Weekly HomilyArchives

Friday, April 13, 2007

"And he said to him, ‘Lord, you know everything; you know that I love you.’ Jesus said to him, ‘Feed my sheep.’” (John 21:17)

“SOUL-SURFING” – April 22, 2007
Third Sunday of Easter
(John 21:1-19)
Fr. Robert deLeon, CSC

“A tour bus full of senor citizens is cruising down the highway when the driver is tapped on the shoulder by the frail woman seated directly behind him. Offering him a handful of peanuts, he gratefully accepts her gift, munching on them as they continue their journey. Some minutes later she taps him on the shoulder again, offering him another handful of peanuts. Once again the grateful driver accepts. The woman repeats this gesture five more times during the next hour, the driver each time accepting the peanuts. When she is about to pass him another handful, he thinks to ask the woman why she doesn’t eat the peanuts herself. She replies, ‘Well, you see, I can't chew them because I’ve lost most of my teeth.’ The puzzled driver asks, ‘Then why do you buy them?’ The woman replies with an embarrassed laugh, ‘Well, I just love sucking the chocolate off them.’” (Original source unknown)

Having grown up in a large family, and for the past 40 years living in a religious community, I know what it’s like journeying heavenward with a group of individuals. In both my natural family and my religious family, I’ve been that bus driver, subsisting on what others have cast aside, grateful for leftovers offered, even when they be peanuts. And I’ve as often been that toothless senior citizen savoring life’s sweetness, then turning away once the sugary coating has dissipated. In truth, the bus ride from here to heaven has sometimes been marked by attempts to hog all the chocolate while leaving mere peanuts for everyone else.

In the gospel passage we hear today, we find Jesus speaking of the relationship between loving others and feeding them. Addressing Peter, the one soon to be singled out as the foundation stone of the church, “Jesus said to Simon Peter, ‘Simon son of John, do you love me more than these?’ He said to him, ‘Yes, Lord; you know that I love you.’ Jesus said to him, ‘Feed my lambs.’ A second time he said to him, ‘Simon son of John, do you love me?’ He said to him, ‘Yes, Lord; you know that I love you.’ Jesus said to him, ‘Tend my sheep.’ He said to him the third time, ‘Simon son of John, do you love me?’ Peter felt hurt because he said to him the third time, ‘Do you love me?’ And he said to him, ‘Lord, you know everything; you know that I love you.’ Jesus said to him, ‘Feed my sheep.’” (John 21:15-17) Obviously, Jesus is insistent that Peter give informed consent to his declaration of love; hence, the thrice asked question which causes Peter to give more careful consideration to his first hasty response. Furthermore, Jesus asserts, the proof of that thrice affirmed love is to be evident in Peter’s care for the flock.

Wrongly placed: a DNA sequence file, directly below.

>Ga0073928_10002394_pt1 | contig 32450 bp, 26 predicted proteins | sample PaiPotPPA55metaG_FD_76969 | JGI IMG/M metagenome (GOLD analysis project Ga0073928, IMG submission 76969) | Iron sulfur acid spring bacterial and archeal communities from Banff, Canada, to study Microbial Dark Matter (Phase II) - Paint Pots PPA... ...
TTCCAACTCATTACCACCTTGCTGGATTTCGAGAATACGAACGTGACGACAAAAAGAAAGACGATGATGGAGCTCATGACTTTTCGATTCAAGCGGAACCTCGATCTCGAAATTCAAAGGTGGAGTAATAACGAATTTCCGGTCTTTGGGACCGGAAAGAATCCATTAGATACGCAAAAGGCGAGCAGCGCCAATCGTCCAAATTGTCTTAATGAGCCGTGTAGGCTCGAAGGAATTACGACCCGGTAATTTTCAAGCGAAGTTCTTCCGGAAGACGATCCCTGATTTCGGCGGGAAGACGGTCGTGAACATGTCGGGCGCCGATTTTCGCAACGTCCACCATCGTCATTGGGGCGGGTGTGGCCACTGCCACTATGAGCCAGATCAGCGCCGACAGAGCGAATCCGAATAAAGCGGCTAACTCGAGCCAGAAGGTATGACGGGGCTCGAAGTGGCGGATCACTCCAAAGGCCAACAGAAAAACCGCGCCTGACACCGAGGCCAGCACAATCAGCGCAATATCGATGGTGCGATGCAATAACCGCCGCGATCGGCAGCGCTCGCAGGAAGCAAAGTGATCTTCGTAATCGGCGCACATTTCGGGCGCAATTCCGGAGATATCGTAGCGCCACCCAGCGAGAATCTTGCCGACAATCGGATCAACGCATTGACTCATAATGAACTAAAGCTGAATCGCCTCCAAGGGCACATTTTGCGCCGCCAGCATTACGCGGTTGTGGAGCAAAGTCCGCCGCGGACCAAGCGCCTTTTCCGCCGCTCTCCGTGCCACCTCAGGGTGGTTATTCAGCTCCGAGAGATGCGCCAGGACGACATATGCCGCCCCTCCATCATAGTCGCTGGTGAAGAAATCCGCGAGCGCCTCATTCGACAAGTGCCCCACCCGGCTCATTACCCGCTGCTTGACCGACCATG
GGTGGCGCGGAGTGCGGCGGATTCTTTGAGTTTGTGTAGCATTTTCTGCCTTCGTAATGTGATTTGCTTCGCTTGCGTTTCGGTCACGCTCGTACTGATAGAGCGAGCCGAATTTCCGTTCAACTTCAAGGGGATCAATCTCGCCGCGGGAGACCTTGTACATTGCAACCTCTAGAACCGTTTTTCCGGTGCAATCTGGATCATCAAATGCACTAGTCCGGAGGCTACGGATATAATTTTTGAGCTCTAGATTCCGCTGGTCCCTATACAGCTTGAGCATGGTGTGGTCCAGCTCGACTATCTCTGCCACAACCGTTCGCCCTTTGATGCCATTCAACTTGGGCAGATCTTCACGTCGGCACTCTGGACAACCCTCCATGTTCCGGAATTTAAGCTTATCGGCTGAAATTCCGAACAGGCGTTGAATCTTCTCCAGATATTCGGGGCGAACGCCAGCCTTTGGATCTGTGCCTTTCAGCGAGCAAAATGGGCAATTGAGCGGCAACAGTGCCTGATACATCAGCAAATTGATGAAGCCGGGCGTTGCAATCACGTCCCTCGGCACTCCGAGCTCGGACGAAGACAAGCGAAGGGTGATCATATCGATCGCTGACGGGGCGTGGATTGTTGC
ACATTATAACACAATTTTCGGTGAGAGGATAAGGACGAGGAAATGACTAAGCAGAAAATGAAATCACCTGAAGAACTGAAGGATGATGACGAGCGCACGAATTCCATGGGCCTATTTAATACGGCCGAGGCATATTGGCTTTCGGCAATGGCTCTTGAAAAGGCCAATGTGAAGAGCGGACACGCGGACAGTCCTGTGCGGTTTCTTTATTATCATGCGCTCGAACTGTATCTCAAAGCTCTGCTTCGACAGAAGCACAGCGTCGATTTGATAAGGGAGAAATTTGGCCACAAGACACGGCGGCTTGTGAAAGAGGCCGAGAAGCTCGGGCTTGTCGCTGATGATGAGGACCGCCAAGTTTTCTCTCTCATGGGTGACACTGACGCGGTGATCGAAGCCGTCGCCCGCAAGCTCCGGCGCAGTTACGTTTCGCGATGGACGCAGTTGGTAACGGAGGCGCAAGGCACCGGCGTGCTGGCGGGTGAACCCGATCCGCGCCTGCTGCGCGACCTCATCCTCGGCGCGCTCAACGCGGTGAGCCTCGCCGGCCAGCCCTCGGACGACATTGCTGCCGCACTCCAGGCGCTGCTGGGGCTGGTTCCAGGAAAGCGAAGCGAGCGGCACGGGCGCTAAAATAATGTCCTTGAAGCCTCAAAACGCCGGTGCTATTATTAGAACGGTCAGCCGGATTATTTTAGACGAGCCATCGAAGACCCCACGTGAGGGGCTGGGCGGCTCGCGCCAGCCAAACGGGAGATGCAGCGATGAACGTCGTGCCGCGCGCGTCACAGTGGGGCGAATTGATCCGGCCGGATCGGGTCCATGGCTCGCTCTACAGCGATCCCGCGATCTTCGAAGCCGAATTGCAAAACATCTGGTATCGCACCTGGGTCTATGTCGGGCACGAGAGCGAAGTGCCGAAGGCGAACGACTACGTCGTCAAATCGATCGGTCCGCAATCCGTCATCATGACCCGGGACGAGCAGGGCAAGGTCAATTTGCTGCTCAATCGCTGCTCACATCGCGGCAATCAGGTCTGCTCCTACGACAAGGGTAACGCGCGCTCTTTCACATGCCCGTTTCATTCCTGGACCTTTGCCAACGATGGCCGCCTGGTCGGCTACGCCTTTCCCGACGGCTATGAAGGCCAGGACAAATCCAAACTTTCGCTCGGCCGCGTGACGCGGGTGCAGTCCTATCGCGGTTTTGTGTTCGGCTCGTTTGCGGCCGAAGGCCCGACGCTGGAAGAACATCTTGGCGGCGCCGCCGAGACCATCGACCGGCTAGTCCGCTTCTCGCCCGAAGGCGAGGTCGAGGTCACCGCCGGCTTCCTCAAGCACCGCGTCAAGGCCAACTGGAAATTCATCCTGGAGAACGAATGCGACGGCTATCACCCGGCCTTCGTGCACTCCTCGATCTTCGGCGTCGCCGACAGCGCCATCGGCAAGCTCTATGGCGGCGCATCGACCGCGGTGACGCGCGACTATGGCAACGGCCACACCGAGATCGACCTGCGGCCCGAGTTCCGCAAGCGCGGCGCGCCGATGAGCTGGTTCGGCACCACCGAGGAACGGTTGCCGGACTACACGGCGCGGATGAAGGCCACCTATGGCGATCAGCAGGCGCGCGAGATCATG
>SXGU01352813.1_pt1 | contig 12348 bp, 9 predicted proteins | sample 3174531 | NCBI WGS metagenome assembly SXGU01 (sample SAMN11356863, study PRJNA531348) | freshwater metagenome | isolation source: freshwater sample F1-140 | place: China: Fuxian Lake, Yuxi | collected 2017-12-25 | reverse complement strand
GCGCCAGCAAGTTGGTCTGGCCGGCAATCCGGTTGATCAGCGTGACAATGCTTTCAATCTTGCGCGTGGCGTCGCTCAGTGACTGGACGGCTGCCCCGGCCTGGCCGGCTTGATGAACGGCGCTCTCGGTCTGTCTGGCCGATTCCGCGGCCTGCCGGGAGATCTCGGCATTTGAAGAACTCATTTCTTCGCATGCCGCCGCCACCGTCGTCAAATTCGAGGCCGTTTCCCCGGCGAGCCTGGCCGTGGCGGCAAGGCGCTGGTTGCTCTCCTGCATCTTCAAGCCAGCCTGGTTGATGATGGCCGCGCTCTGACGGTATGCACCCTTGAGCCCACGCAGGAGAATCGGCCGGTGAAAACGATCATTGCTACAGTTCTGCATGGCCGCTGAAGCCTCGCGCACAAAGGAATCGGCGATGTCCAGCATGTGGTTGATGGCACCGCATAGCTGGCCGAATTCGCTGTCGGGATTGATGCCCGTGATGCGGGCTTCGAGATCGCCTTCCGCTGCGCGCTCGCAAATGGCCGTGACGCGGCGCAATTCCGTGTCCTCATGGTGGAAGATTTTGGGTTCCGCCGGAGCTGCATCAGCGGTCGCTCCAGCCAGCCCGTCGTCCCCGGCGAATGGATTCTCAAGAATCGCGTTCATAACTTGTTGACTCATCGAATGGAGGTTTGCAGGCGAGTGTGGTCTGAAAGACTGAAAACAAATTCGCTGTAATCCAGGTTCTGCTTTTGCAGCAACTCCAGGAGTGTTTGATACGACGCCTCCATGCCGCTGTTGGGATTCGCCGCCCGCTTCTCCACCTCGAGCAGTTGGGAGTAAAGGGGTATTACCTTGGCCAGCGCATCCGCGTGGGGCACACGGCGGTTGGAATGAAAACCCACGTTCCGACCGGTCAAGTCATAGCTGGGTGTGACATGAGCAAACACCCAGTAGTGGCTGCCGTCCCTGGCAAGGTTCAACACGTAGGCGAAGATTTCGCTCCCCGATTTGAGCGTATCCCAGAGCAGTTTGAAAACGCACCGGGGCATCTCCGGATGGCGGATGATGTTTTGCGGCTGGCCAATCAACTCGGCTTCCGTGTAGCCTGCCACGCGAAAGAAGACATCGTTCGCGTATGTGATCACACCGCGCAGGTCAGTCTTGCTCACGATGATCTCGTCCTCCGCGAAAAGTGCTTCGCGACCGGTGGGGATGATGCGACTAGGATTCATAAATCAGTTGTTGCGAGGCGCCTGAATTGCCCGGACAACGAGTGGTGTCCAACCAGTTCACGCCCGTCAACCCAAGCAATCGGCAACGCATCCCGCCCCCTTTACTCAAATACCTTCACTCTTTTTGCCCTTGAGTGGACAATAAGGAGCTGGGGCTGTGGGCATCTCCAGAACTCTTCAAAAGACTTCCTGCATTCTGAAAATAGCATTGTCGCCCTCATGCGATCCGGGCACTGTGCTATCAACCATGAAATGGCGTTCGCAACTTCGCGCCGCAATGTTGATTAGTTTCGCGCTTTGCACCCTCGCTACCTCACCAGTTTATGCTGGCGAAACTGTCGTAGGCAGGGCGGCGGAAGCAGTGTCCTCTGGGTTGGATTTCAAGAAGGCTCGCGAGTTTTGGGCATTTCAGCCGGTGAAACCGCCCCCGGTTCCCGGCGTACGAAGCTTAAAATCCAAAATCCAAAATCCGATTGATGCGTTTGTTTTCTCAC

Loving others as Jesus loves them; feeding others as Jesus feeds them: that’s the challenge for every Christian. Even those of us with the best of intentions can unconsciously suck the chocolate off the peanuts before tossing leftovers to those given to our care. It takes conscious effort and sacrifice to give to others what is of genuine and lasting nourishment. Sometimes we even have to serve up a bitter dish, knowing that it is true nourishment for the journey, sustenance that will, in the long haul, carry a loved one home. Lauri, my youngest sister, reminded me of this truth recently when she told of introducing her children to lima beans.

“Yeah,” Lauri stated on a recent Saturday morning as we sat over coffee, “I’ve always hated lima beans; I even gag on them. But I figured it was time I gave my kids the chance to try them and make up their own minds.” As 15 year-old Shannon grimaced and 10 year-old Shane smiled, Mom continued. “So, we had lima beans last week. I did my best to appear neutral about them, even swallowing them without gagging, but it was clear right away from the kids’ reaction that we’d never have lima beans in this house again!” Laughter all around with Mom’s admission that sometimes you just have to feed your kids bad-tasting stuff to prepare them for the challenging journey ahead. Inevitably, life itself serves up some pretty foul-tasting experiences. Better to learn from the start that not everything that’s good for you is sugar-coated or chocolate covered!

Mom continued: “I remember the painful experience when Caitlin failed her driving test for the third time.” Oldest child Caitlin, now finishing her freshman year at George Washington University, had been a superior student all her academic days. Schoolwork had always come easy to her; then she flunked her driving test and experienced failure for the first time in her life. Things progressed for the worse when two more tests yielded the same result. She only got her license after she had to admit that she couldn’t do this on her own and turned, humiliated, to the assistance of a professional driving school. It was a bitter-tasting morsel for Caitlin to swallow, and her family suffered, too, in those days when she struggled for the first time to accept her own limitations.

But it’s Easter! It’s April! Life is blooming all around as winter has shed its bitter overcoat to reveal spring sweetness. A busload of chatty senior citizens cruises down a highway. The frail toothless woman seated just behind the driver leans forward, offering him a handful of soggy peanuts. Smiling broadly, the driver accepts her gift. Discretely disposing of the leftovers, he knows well that this tiny woman has suffered enough foul-tasting experiences in her life. Glad that she can now savor just the sweetness, on he drives, heaven not so very far down the road.


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